In my personal opinion this whole thing is parliament's mess first of all, and though the vote last night was probably for the best in terms of holding the government's handling of Brexit accountable it has also raised the possibility of a bigger mess if parliament does end up rejecti g the whole process after all.

    I think that the frustration is due to a lack of trust in the remainer Tory MPs - many suspect playing the "sovereignty" card is just an excuse to try and block Brexit and "get one up" Mrs May for following the result of the referendum.

    Why does it still need saying that the result of the referendum didn't mandate any particular type of Brexit. It does make a difference what is decided by May and the three Brexiteers. It does need scrutiny and it does need the HoC to take control and vote on it.
    Amazing that this needs repeating.

    Does Norway have FOM? Yes
    Does Norway take part in the Single Market? Yes
    Is Norway a member of the EU? No
    Does Norway have to pay a lot for the privilege?
    Does Norway have to take EU regulations directly in order to retain that privilege?
    No and No.
  • TOPPING said:

    TOPPING said:

    TGOHF said:

    Following the discussion on sovereignty in the last thread, I'm not sure it's such hypocrisy for Leavers to be exasperated or concerned about the vote yesterday. The HoC chose to hold the referendum, designed it, voted it through, and figures of all major parties loudly spoke of how the referendum result would be followed whatever it was.

    In my personal opinion this whole thing is parliament's mess first of all, and though the vote last night was probably for the best in terms of holding the government's handling of Brexit accountable it has also raised the possibility of a bigger mess if parliament does end up rejecti g the whole process after all.

    I think that the frustration is due to a lack of trust in the remainer Tory MPs - many suspect playing the "sovereignty" card is just an excuse to try and block Brexit and "get one up" Mrs May for following the result of the referendum.

    Why does it still need saying that the result of the referendum didn't mandate any particular type of Brexit. It does make a difference what is decided by May and the three Brexiteers. It does need scrutiny and it does need the HoC to take control and vote on it.
    Amazing that this needs repeating.

    Does Norway have FOM? Yes
    Does Norway take part in the Single Market? Yes
    Is Norway a member of the EU? No
    But we have a Remainer in charge who simply doesn't understand the many different strands of Leave and so has picked on the most extreme version as if it were written in stone. There are plenty of us who would be extremely happy with the Norway option.
    Yes it is a shame we are pursuing what seems to be the most difficult path to exiting.

    Then again, you will have all sorts of PB Leavers after you if you tell them you don't give a fig about immigration. @HYUFD might even tell you (cf his pronouncements on what constitutes a true Conservative) that you are not a true Leaver.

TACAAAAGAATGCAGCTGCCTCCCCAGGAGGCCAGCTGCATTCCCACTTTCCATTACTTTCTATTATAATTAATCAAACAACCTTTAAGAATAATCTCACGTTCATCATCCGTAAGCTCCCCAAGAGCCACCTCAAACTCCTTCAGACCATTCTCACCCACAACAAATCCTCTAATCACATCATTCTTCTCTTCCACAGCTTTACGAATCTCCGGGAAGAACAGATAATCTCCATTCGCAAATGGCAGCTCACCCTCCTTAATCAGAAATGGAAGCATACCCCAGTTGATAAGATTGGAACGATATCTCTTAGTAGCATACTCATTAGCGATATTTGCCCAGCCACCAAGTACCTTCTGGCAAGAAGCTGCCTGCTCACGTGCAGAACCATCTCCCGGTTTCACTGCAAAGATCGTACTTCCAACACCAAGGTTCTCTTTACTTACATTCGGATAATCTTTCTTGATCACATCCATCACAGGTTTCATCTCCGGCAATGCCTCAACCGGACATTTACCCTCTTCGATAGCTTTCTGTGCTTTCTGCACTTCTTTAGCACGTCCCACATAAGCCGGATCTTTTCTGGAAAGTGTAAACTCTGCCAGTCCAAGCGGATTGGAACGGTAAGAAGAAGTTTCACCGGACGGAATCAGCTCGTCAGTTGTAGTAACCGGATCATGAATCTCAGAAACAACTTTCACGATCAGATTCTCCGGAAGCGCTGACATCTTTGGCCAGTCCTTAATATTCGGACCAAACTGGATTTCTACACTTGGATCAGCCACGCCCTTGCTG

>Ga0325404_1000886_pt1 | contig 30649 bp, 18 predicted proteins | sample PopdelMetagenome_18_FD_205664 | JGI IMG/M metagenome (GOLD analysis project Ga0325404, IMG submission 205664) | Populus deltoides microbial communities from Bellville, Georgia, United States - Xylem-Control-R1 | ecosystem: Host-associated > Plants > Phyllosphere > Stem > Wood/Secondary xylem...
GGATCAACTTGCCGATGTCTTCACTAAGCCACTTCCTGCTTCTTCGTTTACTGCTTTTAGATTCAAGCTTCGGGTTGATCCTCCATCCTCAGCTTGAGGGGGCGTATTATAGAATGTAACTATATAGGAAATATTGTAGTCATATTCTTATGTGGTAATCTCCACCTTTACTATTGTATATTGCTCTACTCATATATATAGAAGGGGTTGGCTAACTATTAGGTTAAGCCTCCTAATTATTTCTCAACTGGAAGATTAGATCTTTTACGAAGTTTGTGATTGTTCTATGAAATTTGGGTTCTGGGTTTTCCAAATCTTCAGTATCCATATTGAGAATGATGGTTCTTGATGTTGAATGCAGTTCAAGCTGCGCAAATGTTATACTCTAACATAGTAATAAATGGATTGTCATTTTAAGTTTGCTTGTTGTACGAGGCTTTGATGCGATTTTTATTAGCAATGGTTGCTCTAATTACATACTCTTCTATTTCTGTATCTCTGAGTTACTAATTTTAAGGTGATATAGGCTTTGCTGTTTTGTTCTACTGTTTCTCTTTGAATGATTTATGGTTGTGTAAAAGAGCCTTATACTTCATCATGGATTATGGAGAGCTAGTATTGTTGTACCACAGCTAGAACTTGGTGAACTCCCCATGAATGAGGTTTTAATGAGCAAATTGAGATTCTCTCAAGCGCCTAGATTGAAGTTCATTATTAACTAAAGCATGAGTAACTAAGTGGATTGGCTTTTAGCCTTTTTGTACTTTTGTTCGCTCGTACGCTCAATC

I have been called much worse :)
  • @AlastairMeeks - Yes, i can vent with the best of them (just as you do) but firstly there's a difference between liking a tweet and writing it yourself in your own words, so I wouldn't read too much into that other than I applaud the argument that it's not anti-European xenophobia that drives Leavers but a dislike of the agenda, treaties and behaviour of the institutions of the EU. Also, I've sarcastically liked some Remainer tweets in the past, like the gloriously OTT James Chapman which didn't mean I agreed with them either.

    Further, I have also criticised JHB for calling Philip Hammond a traitor, and this morning have called out Farage's hypocrisy, so nor am I blind to stupidity on "my own side".

    Nice to know I have you as a friendly stalker, though.

    Why else would you like that tweet? It's not saying anything deep and meaningful. It's just a standard swivel-eyed Leaver rant.
    I've just explained to you. No bonus point for the cliched swivel-eyed insult either.

    If you call Leavers swivel-eyed, you can't complain if they call Remainers traitors.
  • TGOHF said:

    Following the discussion on sovereignty in the last thread, I'm not sure it's such hypocrisy for Leavers to be exasperated or concerned about the vote yesterday. The HoC chose to hold the referendum, designed it, voted it through, and figures of all major parties loudly spoke of how the referendum result would be followed whatever it was.

    In my personal opinion this whole thing is parliament's mess first of all, and though the vote last night was probably for the best in terms of holding the government's handling of Brexit accountable it has also raised the possibility of a bigger mess if parliament does end up rejecti g the whole process after all.

    I think that the frustration is due to a lack of trust in the remainer Tory MPs - many suspect playing the "sovereignty" card is just an excuse to try and block Brexit and "get one up" Mrs May for following the result of the referendum.

    We don't trust them, and they hate us.